When new teeth erupt there may be small (or large) white spots on the teeth. These spots formed during development are called Enamel Hypoplasia or Hypocalcification. The defects in the teeth can be milky white, yellow or brown in color. Sometimes the Enamel, or outer layer of the tooth is even deformed or thin in places. These white or yellow spots are very common. In baby teeth, I tend to see it on the very back molars or the cuspids (the corner teeth). In permanant teeth the first permanent molars are quite commonly affected. Also, the front teeth can be involved leading to cosmetic concerns. You would be surprised how many children have some kind of discoloration. Again, very common.
Hypoplasia can be either a distinct spot on one tooth (sometimes called Turner's tooth, which might have been caused by a trauma or other unknown disturbance to the area during the mineralization of that tooth), or diffuse streaks or cloudy opacities on all the teeth which was some kind of systemic disturbance over a long period of time. Less often, spots are due to Fluorosis, or too much fluoride during development. Usually I cannot pinpoint what causes the hypoplasia, but I can sometimes tell when the disturbance occurred based on the position and appearance of the defect. In fact, sometimes it is in horizontal lines much like layers of brick are on a building. *If the spots were not there when the tooth erupted and have formed recently, they might be the beginning stages of decay.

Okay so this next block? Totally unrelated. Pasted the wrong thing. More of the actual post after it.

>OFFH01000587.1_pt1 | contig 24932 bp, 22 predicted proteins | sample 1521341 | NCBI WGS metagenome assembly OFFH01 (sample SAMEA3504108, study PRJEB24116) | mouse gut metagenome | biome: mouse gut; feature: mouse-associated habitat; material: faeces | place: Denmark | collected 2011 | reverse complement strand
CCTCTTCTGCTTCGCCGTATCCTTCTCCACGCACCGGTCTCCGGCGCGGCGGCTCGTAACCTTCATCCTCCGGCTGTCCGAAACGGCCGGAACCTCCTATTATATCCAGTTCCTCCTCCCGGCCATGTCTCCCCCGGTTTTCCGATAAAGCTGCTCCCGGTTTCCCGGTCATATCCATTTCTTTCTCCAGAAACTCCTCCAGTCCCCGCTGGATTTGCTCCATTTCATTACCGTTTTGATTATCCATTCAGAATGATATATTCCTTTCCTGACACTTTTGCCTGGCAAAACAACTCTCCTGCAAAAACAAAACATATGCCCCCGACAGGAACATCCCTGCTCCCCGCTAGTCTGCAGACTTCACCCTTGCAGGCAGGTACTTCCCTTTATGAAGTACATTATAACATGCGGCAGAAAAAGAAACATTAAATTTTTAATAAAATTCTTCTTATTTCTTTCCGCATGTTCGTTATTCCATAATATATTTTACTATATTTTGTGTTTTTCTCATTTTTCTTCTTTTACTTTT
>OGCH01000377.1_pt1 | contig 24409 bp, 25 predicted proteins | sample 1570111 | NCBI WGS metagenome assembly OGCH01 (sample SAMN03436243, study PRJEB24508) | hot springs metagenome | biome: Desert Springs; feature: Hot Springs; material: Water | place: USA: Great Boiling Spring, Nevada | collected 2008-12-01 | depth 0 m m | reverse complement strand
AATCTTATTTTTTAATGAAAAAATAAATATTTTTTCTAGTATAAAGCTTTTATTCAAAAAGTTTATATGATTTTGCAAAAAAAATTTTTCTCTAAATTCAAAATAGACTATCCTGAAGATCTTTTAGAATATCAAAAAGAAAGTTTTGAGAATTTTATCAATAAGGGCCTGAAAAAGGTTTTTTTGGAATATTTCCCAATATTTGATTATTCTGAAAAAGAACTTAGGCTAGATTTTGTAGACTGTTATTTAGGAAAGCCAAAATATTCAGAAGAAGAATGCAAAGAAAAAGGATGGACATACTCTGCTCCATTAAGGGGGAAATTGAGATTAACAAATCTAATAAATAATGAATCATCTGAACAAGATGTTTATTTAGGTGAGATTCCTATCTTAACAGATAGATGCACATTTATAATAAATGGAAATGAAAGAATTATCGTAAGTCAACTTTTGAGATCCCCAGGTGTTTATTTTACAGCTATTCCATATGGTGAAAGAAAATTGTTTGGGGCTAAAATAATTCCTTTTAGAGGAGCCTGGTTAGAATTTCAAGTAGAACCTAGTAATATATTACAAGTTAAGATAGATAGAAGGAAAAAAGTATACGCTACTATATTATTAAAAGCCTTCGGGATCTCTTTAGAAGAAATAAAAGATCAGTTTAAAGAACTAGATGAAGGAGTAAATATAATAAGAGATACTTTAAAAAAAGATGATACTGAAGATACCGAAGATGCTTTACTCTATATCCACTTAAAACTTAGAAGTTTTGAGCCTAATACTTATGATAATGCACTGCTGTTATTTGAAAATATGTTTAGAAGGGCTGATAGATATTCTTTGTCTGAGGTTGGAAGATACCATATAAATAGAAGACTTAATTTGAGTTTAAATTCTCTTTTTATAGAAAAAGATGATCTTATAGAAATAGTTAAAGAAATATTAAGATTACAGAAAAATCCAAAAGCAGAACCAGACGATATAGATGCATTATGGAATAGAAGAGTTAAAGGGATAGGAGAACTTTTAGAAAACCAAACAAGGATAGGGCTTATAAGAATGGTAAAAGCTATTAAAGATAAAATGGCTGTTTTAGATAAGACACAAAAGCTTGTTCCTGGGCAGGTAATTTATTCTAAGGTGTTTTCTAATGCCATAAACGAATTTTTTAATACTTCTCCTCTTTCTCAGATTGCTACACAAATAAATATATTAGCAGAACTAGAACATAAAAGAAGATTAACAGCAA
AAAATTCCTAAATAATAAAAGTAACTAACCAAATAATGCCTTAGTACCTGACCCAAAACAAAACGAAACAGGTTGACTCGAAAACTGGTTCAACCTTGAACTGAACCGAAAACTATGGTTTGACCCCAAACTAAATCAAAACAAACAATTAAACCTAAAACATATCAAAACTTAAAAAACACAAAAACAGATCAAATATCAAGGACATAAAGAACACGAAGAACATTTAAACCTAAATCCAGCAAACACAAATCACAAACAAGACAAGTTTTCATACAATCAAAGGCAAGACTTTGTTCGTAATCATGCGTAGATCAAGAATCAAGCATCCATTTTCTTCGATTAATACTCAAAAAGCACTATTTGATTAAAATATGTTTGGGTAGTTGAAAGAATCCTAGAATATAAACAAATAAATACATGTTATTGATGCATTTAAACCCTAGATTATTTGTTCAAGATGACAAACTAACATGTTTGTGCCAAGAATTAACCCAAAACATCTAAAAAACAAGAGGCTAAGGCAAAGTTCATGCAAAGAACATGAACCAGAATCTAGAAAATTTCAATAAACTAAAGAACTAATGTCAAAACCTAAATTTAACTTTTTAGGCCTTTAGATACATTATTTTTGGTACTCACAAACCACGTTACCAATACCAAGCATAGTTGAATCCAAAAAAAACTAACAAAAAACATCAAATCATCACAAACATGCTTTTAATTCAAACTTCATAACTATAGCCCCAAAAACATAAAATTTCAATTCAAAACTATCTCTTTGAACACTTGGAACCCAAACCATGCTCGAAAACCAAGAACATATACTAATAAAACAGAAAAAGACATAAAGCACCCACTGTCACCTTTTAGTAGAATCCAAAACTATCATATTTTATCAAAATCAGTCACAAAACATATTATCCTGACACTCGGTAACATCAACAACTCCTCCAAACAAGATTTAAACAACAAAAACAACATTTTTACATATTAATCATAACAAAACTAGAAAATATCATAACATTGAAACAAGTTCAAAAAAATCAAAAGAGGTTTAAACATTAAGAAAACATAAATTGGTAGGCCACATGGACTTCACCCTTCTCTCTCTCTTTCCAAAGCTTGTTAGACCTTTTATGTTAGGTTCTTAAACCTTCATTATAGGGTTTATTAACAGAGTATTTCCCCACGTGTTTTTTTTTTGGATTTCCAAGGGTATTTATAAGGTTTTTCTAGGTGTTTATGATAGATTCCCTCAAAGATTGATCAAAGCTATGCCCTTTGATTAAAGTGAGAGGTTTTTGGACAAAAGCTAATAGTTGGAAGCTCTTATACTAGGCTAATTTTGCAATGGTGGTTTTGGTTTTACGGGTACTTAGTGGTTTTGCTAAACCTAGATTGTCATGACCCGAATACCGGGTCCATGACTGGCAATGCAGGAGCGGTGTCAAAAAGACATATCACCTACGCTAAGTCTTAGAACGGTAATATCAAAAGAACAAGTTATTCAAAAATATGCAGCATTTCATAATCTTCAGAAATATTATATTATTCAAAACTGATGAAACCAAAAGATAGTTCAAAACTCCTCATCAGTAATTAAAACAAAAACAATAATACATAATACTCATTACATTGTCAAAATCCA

Treatment: Well, most of the time you don't have to do anything. The areas will not usually decay and, if it isn't a cosmetic problem, we will just observe the area. If the area is more severely affected it might get a cavity or begin to crumble, as the enamel is weaker in those areas. If there is a good bit of breakdown on a back molar, a crown may be needed. If it is just a small spot that is decayed then a small white filling is all that may be needed. Now, for those areas that are on the front teeth with no decay, they just look funny, then there are a few options there too. It all depends on how severe or how deep the lesion is. A technique called Microabrasion, perhaps followed by a little bleaching, can be very useful to treat these cases and make it look at least a little better and it's very easy to do. More severe cases need a white filling or more extensive cosmetic dentistry like a porcelain veneer. With children and teens, I will try the less invasive techniques first. If they need any porcelain work, I usually refer to a cosmetic general dentist when they are finished with braces or around that age.
Moderate Generalized Hypoplasia:
Severe Localized Hypoplasia:
To return to the home page for more info click here: Pediatric Dentistry